Unlike existing colour-changing materials, this new photochromic colloidal swarm relies on rearranging existing pigments rather than generating new chromophores in situ. The research result is recently published on Nature.
In nature, the skin of cephalopods (animals with tentacles attached to the head) exhibits unparalleled camouflage ability. Their skin contains pigment groups that can sense changes in environmental light conditions and adjust their appearance through the action of pigment cells. Although intricate in nature, this colour-changing ability is fundamentally based on a mechanical mechanism in which pigment particles are folded or unfolded under the control of radial muscles.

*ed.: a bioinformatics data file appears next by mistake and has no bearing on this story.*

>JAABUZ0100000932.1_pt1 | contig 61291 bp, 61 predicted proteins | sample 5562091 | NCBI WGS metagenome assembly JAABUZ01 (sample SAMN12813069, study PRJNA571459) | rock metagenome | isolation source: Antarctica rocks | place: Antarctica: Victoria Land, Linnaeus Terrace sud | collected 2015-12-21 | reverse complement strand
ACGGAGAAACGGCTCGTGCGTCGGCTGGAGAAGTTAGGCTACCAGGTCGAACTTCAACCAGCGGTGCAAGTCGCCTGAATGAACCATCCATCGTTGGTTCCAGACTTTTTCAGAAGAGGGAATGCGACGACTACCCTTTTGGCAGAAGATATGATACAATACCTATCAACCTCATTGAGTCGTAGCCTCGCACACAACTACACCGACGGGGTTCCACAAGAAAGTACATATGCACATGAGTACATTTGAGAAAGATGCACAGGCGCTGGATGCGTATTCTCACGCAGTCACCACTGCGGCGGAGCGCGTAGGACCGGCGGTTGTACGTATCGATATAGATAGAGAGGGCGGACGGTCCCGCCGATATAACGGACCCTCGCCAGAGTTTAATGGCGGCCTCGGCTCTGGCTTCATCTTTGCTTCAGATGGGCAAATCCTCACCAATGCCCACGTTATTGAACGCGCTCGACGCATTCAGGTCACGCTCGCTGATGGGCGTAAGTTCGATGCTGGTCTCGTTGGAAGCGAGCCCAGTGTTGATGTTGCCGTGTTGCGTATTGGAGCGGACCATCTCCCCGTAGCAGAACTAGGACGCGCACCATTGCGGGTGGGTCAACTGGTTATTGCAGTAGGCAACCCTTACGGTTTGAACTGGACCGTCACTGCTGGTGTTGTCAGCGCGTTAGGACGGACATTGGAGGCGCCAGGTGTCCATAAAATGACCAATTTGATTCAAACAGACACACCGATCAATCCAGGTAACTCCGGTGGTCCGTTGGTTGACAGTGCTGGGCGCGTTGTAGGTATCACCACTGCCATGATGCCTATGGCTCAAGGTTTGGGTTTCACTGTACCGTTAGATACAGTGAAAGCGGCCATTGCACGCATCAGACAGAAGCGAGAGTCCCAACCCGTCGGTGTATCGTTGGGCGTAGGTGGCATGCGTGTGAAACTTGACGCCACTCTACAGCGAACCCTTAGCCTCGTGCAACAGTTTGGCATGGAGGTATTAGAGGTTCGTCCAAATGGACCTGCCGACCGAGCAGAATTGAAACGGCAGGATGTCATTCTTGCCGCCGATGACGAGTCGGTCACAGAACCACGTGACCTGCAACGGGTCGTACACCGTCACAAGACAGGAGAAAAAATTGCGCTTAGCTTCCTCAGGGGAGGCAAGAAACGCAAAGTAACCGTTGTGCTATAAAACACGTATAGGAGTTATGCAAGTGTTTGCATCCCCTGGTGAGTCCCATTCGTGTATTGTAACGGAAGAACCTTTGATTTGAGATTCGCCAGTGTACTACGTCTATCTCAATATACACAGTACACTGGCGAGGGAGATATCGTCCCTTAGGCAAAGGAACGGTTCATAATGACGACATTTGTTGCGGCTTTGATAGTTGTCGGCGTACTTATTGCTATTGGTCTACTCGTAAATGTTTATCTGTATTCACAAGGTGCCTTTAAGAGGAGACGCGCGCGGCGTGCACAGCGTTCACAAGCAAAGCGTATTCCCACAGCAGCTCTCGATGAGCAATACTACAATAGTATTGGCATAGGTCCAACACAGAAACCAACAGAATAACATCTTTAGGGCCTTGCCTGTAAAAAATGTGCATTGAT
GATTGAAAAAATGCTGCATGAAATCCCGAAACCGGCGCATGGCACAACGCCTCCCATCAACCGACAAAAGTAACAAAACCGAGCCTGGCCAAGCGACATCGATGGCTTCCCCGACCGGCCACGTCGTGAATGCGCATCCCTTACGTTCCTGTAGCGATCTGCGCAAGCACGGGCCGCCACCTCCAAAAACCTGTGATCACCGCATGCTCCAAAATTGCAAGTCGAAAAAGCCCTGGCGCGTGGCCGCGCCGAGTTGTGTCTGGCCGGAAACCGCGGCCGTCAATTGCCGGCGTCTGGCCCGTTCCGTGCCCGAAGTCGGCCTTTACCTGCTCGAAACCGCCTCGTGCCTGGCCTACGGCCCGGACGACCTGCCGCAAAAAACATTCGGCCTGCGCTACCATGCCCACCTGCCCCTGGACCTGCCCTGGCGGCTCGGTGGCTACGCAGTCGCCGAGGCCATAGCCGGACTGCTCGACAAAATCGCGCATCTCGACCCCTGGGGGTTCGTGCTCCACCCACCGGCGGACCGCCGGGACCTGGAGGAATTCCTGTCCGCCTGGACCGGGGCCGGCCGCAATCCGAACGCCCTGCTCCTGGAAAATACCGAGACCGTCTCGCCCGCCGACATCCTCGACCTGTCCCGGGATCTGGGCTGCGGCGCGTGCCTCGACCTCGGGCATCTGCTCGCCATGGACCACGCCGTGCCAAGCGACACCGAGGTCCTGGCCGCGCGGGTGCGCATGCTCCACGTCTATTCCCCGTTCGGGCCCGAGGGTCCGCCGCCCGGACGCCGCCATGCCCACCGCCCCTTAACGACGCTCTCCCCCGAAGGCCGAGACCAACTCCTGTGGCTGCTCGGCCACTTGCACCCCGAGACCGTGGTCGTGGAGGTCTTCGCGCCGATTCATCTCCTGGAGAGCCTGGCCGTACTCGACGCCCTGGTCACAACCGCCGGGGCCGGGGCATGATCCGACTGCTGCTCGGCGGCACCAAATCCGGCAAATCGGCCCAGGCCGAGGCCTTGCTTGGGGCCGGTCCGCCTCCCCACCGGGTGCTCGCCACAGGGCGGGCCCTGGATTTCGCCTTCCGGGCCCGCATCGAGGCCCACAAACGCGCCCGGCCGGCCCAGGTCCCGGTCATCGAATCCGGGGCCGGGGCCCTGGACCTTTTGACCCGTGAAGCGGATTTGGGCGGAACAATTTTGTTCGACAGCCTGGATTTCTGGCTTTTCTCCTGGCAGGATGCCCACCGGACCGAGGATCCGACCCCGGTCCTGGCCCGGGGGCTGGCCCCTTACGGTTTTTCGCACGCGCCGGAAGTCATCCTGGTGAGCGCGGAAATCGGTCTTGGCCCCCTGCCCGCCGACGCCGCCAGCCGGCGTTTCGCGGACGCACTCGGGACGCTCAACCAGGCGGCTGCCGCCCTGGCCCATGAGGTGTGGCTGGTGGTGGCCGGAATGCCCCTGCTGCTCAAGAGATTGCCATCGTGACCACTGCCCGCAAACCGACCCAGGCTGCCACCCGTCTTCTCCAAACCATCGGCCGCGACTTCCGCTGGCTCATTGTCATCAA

Inspired by this natural process, we develops a novel wavelength-selective intelligent colloid system to achieve light-controlled multi-dimensional phase segregation. The team forms dynamic photochromic nanoclusters by mixing cyan, magenta and yellow microbeads, achieving photochromism on a macro scale. This macroscopic photochromism relies on light-induced vertical phase stratification in the active microbeads mixture, enriching coloured microbeads corresponding to the incident spectrum.